Type of Document Master's Thesis Author Yuan, Hao Author's Email Address firstname.lastname@example.org URN etd-12032011-203513 Title Optimization of Rib-To-Deck Welds for Steel Orthotropic Bridge Decks Degree Master of Science Department Civil Engineering Advisory Committee
Advisor Name Title Wright, William J. Committee Chair Charney, Finley A. Committee Member Moen, Cristopher D. Committee Member Keywords
- hot-spot stress
- finite element analysis
- full-scale test
- statistical analysis
- Steel orthotropic bridge deck
Date of Defense 2011-11-04 Availability unrestricted AbstractOrthotropic steel deck has been widely used over the decades especially on long-span bridges due to its light weight and fast construction. However fatigue cracking problems on the welds have been observed in many countries. Rib-to-deck welds need special care since they are directly under wheel loads, which cause large local stress variations and stress reversals.
Currently the only requirement by AASHTO bridge code is that the rib-to-deck welds need to be fabricated as one-sided partial penetration welds with minimum penetration of 80% into the rib wall thickness. However considering the thin rib plate thickness, it is very difficult to achieve this penetration without a “melt-through” or “blow-through” defect. Large cost has been caused for the repair. However recent research has found that the fatigue performance of the rib-to-deck weld is not directly related to its penetration. Other factors contribute to the fatigue performance as well. Therefore, alternative requirements which are more cost-effective and rational are desired.
The objective of this research is to provide recommendations to the design and fabrication of rib-to-deck welds by investigating their fatigue performance with different weld dimensions, penetrations, and welding processes. Fatigue tests were performed to 95 full-scale single-rib deck segments in 8 specimen series fabricated with different welding processes and root gap openness. Specimens were tested under cyclic loads till failure. Three failure modes were observed on both weld toes and the weld root. Test results showed that the fatigue performance was more affected by other factors such as failure mode, R-ratio and root gap openness, rather than the weld penetration. The failure cycles were recorded for the following S-N curve analysis.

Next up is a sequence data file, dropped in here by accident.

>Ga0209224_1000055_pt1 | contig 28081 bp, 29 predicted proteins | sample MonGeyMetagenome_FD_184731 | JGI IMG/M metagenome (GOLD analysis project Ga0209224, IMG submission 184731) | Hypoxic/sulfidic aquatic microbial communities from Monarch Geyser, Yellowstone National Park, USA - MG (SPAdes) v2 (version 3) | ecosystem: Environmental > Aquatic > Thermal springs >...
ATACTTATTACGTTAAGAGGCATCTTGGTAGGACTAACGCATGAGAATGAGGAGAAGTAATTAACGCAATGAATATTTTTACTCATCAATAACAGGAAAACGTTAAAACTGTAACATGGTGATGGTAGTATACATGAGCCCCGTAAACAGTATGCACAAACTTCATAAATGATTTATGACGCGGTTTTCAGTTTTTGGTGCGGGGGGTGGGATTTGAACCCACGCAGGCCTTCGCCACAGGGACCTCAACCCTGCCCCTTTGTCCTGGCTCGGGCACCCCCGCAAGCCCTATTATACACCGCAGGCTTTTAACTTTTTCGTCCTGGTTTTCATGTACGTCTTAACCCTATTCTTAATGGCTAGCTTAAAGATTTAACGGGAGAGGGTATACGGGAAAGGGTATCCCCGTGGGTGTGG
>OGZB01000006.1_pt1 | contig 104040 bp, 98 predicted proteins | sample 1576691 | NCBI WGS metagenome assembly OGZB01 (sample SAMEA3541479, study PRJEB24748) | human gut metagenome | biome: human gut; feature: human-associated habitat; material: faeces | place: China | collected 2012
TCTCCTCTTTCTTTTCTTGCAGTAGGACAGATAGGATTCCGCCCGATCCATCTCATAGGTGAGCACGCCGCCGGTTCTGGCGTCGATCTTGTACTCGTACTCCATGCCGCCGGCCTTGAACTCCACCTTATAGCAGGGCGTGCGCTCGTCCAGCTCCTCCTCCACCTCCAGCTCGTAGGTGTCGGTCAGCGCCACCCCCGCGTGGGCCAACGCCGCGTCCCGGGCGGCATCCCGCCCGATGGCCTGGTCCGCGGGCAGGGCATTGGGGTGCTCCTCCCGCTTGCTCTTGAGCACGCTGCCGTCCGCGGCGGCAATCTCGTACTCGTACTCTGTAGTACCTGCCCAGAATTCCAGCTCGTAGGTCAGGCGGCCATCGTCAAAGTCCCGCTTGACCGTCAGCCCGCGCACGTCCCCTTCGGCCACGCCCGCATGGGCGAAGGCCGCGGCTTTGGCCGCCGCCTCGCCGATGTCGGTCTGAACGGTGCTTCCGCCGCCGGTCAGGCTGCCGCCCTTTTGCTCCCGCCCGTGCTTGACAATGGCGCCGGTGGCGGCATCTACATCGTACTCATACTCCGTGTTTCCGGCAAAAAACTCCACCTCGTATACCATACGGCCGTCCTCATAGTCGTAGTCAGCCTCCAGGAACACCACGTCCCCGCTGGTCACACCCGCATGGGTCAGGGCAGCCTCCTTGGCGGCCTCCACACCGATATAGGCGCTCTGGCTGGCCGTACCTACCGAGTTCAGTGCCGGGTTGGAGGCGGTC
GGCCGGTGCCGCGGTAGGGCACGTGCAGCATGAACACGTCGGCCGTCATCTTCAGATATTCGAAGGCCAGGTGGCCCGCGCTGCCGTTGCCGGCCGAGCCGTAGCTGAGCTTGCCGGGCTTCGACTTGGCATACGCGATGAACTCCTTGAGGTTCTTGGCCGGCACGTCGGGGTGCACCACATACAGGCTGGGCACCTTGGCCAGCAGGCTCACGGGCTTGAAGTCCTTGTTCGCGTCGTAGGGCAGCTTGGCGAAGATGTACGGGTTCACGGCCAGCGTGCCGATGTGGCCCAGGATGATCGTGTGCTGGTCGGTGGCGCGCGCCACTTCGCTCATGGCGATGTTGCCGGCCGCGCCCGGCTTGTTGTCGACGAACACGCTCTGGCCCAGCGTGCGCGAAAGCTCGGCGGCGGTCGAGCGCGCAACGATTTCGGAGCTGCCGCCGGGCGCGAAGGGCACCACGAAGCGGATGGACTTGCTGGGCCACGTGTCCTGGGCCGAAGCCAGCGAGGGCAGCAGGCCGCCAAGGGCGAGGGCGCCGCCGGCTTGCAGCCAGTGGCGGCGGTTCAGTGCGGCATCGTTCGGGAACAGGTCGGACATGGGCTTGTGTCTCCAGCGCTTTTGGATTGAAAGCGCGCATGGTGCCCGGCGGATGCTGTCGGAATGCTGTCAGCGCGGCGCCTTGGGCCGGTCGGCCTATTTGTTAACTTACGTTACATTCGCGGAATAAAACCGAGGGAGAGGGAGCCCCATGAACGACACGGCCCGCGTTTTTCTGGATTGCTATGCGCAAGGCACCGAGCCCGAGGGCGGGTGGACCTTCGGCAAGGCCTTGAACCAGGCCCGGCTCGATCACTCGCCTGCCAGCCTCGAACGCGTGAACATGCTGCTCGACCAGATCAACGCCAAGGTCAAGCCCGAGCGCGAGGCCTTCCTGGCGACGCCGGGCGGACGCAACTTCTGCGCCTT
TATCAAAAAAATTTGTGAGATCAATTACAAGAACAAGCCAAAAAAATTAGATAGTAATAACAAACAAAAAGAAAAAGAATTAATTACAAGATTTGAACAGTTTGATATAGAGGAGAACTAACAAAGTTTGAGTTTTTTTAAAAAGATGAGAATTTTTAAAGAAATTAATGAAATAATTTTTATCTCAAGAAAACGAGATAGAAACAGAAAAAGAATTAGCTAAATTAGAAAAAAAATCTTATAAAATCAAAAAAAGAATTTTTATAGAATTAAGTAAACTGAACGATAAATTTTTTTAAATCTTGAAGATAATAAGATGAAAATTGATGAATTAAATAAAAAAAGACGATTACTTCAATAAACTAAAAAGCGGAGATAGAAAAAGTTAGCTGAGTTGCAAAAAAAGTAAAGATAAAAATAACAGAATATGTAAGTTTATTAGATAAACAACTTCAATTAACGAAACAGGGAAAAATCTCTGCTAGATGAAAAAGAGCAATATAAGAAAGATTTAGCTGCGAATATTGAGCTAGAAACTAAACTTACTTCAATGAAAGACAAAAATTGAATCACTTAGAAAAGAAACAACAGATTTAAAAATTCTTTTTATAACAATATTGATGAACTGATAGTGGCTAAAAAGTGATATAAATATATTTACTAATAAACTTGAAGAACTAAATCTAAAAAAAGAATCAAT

Finite element analysis was performed to determine the stress state on the fatigue cracking locations. Special considerations were made for the application of hot-spot stress methodology, which post-processes the FEA results to calculate the stress values at cracking locations with the structural configuration taken into account. The hot-spot stress range values were derived and adjusted accounting for the fabrication and test error. Hot-spot S-N curves were established for each specimen series.
Statistical analyses were performed to study in depth the effect of weld dimensions and test scenarios. Multiple linear regression (MLR) was performed to investigate the effects of different weld dimensions; and multi-way analysis of covariance (Multi-way ANCOVA) for the effects of specimen series, failure mode, R-ratio and weld root gap. It was found that the weld toe size was more relevant to the fatigue performance, other than the weld penetration. The failure mode and R-ratio were very influential on the fatigue performance. Recommendations to the weld geometry were proposed based on the MLR model fitting. S-N data were re-categorized based on ANCOVA results and the lower-bound S-N curve was established. AASHTO C curve was recommended for the deck design.
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